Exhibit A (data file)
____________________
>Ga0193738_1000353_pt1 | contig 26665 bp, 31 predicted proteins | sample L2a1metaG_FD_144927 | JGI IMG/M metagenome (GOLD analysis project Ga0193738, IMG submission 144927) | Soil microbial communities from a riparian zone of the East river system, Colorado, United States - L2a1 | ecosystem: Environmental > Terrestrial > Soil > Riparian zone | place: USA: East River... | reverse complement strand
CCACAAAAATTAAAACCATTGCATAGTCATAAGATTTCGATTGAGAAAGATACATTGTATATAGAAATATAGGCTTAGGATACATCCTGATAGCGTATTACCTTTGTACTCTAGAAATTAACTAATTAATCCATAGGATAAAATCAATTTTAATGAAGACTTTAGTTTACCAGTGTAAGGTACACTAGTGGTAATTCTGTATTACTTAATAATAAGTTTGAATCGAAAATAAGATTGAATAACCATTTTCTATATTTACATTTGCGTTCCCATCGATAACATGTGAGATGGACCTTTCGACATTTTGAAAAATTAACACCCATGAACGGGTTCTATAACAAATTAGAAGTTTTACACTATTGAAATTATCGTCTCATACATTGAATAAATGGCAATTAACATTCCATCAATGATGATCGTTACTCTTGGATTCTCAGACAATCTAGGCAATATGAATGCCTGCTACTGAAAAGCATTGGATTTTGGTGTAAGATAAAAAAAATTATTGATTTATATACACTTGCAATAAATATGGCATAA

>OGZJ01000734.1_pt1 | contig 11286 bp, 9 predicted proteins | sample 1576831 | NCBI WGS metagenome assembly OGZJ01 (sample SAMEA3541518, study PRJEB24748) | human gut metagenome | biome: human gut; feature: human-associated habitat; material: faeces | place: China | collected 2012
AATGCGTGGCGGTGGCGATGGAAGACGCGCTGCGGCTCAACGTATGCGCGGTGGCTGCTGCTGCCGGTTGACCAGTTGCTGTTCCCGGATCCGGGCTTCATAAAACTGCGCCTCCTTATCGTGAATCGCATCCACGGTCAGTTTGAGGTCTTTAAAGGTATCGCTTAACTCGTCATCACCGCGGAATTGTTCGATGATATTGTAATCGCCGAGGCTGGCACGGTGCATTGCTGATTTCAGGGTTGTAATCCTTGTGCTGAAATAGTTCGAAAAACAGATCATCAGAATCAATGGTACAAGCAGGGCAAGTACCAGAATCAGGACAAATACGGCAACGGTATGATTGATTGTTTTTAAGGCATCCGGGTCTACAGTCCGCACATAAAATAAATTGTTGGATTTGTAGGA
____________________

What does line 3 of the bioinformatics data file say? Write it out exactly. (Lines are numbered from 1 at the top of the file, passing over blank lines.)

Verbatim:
>OGZJ01000734.1_pt1 | contig 11286 bp, 9 predicted proteins | sample 1576831 | NCBI WGS metagenome assembly OGZJ01 (sample SAMEA3541518, study PRJEB24748) | human gut metagenome | biome: human gut; feature: human-associated habitat; material: faeces | place: China | collected 2012